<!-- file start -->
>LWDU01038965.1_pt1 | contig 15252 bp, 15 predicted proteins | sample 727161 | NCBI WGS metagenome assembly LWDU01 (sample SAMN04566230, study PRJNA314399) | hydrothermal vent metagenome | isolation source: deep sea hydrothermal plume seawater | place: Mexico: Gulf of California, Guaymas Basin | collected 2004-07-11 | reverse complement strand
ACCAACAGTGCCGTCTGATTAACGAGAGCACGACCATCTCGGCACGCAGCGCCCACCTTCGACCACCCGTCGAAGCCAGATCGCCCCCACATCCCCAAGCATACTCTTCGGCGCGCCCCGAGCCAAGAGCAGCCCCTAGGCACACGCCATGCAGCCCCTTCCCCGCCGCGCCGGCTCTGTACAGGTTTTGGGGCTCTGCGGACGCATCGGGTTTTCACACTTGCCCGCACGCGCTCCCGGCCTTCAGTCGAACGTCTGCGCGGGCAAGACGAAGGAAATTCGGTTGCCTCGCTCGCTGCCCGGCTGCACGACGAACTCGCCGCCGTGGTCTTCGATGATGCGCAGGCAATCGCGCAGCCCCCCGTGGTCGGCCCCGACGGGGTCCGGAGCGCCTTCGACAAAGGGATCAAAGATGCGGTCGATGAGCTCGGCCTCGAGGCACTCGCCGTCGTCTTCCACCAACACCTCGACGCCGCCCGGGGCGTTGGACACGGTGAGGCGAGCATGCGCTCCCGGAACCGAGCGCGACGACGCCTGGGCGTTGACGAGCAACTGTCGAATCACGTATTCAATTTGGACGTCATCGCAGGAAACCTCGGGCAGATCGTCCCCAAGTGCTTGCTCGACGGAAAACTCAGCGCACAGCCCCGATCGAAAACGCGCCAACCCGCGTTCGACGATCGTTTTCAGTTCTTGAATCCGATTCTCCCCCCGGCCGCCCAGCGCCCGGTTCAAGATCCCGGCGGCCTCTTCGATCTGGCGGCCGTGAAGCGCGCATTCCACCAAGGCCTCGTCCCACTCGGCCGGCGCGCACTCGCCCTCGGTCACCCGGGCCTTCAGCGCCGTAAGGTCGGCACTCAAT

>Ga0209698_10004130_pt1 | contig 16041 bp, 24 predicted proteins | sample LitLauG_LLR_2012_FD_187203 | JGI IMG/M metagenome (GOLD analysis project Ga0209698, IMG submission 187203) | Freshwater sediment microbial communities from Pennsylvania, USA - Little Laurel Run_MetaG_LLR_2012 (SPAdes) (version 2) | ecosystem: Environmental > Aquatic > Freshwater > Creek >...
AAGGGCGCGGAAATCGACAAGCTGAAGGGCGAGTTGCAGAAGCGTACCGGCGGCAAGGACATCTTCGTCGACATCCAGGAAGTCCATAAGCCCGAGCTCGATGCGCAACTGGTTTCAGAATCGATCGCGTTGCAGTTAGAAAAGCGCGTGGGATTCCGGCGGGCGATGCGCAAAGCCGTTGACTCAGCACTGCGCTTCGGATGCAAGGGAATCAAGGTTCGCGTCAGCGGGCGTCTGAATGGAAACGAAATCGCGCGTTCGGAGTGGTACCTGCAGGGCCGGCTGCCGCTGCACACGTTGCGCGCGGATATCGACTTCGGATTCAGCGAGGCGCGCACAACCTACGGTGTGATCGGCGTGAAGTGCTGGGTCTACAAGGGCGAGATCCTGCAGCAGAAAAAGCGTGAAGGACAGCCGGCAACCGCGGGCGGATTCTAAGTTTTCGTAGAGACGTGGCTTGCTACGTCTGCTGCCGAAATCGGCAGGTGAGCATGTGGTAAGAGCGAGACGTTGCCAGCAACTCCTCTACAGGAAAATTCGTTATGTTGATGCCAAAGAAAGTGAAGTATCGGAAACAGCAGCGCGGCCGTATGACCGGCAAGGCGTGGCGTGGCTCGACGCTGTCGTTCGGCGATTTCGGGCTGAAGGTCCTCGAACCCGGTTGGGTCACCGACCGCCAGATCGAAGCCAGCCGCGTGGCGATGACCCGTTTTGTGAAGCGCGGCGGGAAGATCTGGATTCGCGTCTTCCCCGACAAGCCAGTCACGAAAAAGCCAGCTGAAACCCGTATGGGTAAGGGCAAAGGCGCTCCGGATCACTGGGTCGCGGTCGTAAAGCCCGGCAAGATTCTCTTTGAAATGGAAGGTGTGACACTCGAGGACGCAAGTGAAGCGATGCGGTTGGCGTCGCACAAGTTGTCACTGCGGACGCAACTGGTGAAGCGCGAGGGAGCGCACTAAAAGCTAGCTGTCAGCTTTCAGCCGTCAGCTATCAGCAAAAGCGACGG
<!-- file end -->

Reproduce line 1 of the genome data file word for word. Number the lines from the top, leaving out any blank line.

>LWDU01038965.1_pt1 | contig 15252 bp, 15 predicted proteins | sample 727161 | NCBI WGS metagenome assembly LWDU01 (sample SAMN04566230, study PRJNA314399) | hydrothermal vent metagenome | isolation source: deep sea hydrothermal plume seawater | place: Mexico: Gulf of California, Guaymas Basin | collected 2004-07-11 | reverse complement strand